UNITED STATES of America, Plaintiff-Appellee, v. Ruben FLORES-VILLAR, Defendant-Appellant.
Ruben Flores-Villar raises a challenge under the equal protection component of the Fifth Amendment's due process clause on the basis of age and gender to two former sections of the Immigration and Nationality Act, 8 U.S.C. §§ 1401(a)(7) and 1409 (1974), which impose a five-year residence requirement, after the age of fourteen, on United States citizen fathers-but not on United States citizen mothers-before they may transmit citizenship to a child born out of wedlock abroad to a non-citizen. This precise question has not been addressed before, but the answer follows from the Supreme Court's opinion in Nguyen v. INS, 533 U.S. 53, 121 S.Ct. 2053, 150 L.Ed.2d 115 (2001). There the Court held that § 1409's legitimation requirements for citizen fathers, but not for citizen mothers, did not offend principles of equal protection. Assuming, as the Court did in Nguyen, that intermediate scrutiny applies to Flores-Villar's gender-based claim and rational basis review applies to his age-based claim, we conclude that the residence requirements of §§ 1401(a)(7) and 1409 survive. As this is what the district court held in a published opinion, United States v. Flores-Villar, 497 F.Supp.2d 1160 (S.D.Cal.2007), and we see no other error, we affirm.
Flores-Villar was born in Tijuana, Mexico on October 7, 1974 to Ruben Trinidad Floresvillar-Sandez, his United States citizen biological father who was sixteen at the time, and Maria Mercedes Negrete, his non-United States citizen biological mother. Floresvillar-Sandez had been issued a Certificate of Citizenship on May 24, 1999 based on the fact that his mother-Flores Villar's paternal grandmother-is a United States citizen by birth.
His father and grandmother brought Flores-Villar to the United States for medical treatment when he was two months old. He grew up in San Diego with his grandmother and father. Floresvillar-Sandez is not listed on Flores-Villar's birth certificate, but he acknowledged Flores-Villar as his son by filing an acknowledgment of paternity with the Civil Registry in Mexico on June 2, 1985.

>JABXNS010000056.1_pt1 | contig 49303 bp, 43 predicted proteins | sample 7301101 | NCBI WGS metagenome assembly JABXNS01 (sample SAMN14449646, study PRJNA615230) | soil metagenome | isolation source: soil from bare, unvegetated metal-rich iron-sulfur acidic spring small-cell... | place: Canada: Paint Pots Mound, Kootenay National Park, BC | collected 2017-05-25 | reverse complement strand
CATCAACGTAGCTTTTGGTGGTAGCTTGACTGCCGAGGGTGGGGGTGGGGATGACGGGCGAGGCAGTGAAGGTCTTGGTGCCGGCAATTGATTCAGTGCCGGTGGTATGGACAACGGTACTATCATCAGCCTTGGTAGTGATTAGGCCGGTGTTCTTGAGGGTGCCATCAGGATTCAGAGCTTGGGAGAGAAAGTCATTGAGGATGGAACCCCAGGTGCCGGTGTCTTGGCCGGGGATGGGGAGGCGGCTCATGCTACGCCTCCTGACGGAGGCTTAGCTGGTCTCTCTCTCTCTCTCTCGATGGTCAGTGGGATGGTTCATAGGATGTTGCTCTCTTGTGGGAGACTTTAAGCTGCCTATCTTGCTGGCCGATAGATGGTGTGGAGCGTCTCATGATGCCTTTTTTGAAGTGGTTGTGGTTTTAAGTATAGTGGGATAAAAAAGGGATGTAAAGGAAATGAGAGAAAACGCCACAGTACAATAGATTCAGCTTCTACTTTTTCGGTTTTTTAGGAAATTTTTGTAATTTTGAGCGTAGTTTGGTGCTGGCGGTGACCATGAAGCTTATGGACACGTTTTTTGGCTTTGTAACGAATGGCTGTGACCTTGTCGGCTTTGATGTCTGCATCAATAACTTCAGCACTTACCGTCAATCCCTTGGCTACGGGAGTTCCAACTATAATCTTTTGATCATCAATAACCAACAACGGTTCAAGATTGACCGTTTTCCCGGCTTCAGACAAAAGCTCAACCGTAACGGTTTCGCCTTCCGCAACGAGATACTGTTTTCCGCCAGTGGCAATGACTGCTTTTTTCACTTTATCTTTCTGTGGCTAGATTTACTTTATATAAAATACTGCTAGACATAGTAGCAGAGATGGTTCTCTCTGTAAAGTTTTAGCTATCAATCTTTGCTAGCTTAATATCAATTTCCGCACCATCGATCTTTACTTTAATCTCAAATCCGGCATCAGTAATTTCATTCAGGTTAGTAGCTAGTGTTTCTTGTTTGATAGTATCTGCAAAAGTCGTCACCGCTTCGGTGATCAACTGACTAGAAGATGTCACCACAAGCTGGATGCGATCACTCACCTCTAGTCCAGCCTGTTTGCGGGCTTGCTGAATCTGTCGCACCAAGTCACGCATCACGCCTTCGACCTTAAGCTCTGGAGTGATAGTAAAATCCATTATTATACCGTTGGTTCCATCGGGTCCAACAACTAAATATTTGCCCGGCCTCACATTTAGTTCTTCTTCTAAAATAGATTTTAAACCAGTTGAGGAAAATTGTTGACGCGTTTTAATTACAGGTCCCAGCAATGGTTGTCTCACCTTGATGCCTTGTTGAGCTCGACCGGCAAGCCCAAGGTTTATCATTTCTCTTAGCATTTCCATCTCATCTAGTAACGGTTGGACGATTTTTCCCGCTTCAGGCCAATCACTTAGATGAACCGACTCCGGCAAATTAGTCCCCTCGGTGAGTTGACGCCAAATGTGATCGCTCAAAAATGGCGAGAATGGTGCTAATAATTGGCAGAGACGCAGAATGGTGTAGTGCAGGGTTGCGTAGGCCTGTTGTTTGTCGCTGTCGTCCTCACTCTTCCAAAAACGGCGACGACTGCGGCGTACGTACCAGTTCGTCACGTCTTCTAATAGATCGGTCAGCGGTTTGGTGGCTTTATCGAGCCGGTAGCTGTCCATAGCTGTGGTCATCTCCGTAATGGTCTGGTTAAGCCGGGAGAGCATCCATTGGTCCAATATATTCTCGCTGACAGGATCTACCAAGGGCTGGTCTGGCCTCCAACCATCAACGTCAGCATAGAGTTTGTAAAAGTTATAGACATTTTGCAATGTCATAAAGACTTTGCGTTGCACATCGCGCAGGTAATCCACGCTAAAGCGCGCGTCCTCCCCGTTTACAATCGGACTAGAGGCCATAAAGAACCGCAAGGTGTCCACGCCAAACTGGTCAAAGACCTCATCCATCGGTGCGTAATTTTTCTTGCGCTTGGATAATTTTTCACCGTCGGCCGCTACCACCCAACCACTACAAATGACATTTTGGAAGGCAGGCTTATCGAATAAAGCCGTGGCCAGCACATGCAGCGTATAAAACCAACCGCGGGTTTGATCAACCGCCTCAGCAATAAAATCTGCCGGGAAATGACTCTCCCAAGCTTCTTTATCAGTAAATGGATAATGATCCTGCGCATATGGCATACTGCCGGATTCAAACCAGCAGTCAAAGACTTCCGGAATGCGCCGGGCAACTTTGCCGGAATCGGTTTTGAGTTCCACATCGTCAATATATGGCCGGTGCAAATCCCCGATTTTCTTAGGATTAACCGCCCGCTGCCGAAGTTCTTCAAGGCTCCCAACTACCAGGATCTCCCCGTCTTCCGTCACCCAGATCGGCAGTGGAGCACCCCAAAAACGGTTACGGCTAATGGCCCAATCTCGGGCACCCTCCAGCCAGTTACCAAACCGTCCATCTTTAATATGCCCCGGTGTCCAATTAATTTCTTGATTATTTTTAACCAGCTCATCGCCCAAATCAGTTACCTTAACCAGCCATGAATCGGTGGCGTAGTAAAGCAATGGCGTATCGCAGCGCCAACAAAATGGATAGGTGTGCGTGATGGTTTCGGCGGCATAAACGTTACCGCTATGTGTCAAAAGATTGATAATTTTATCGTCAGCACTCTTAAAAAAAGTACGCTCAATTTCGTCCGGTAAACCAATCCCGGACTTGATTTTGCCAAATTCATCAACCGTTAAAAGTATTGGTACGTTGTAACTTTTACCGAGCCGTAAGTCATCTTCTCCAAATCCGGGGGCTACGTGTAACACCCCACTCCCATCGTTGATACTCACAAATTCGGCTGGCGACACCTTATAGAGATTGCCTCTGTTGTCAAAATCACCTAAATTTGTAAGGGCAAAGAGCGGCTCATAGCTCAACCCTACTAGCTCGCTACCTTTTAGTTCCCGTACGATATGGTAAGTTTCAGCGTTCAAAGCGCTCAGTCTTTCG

On March 17, 1997 Flores-Villar was convicted of importation of marijuana in violation of 21 U.S.C. §§ 952 and 960; and on June 16, 2003 he was convicted of two counts of illegal entry into the United States in violation of 8 U.S.C. § 1325. He was removed from the United States pursuant to removal orders on numerous occasions: October 16, 1998, April 16, 1999, June 4, 1999, June 4, 2002, October 20, 2003, and March 28, 2005.
He was arrested again on February 24, 2006, and this time was charged with being a deported alien found in the United States after deportation in violation of 8 U.S.C. § 1326(a) and (b). He sought to defend on the footing that he believed he was a United States citizen through his father. Meanwhile, Flores-Villar filed an N-600 application seeking a Certificate of Citizenship, which was denied on the ground that it was physically impossible for his father, who was sixteen when Flores-Villar was born, to have been present in the United States for five years after his fourteenth birthday as required by § 1401(a)(7). The government filed a motion in limine to exclude evidence of derivative citizenship for the same reason, which the district court granted. The court denied Flores-Villar's corresponding motion in limine, to be allowed to present evidence that he believed he was a United States citizen.
The district court found Flores-Villar guilty following a bench trial on stipulated facts.1 It denied his motion for judgment of acquittal. Flores-Villar timely appeals his conviction.
When Flores-Villar was born, § 1401(a)(7) provided, in relevant part:
(a) The following shall be nationals and citizens of the United States at birth:
(7) a person born outside the geographic limits of the United States and its outlying possessions of parents one of whom is an alien, and the other a citizen of the United States who, prior to the birth of such person, was physically present in the United States or its outlying possessions for a period or periods totaling not less than ten years, at least five of which were after attaining the age of fourteen years.
8 U.S.C. § 1401(a)(7) (1974). Section 1409 provided:
(a) The provisions of paragraphs (3) to (5) and (7) of section 1401(a) of this title, and of paragraph (2) of section 1408, of this title shall apply as of the date of birth to a child born out of wedlock ․ if the paternity of such child is established while such child is under the age of twenty-one years by legitimation.